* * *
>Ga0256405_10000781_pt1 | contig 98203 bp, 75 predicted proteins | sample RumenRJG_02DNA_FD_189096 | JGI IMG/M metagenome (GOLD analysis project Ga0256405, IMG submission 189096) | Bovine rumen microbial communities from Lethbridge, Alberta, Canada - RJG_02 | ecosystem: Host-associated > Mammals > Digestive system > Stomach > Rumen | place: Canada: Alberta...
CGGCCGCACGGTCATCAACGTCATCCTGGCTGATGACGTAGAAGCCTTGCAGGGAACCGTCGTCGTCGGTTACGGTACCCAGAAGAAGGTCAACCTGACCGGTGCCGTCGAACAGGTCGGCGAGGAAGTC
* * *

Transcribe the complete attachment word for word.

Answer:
>Ga0256405_10000781_pt1 | contig 98203 bp, 75 predicted proteins | sample RumenRJG_02DNA_FD_189096 | JGI IMG/M metagenome (GOLD analysis project Ga0256405, IMG submission 189096) | Bovine rumen microbial communities from Lethbridge, Alberta, Canada - RJG_02 | ecosystem: Host-associated > Mammals > Digestive system > Stomach > Rumen | place: Canada: Alberta...
CGGCCGCACGGTCATCAACGTCATCCTGGCTGATGACGTAGAAGCCTTGCAGGGAACCGTCGTCGTCGGTTACGGTACCCAGAAGAAGGTCAACCTGACCGGTGCCGTCGAACAGGTCGGCGAGGAAGTC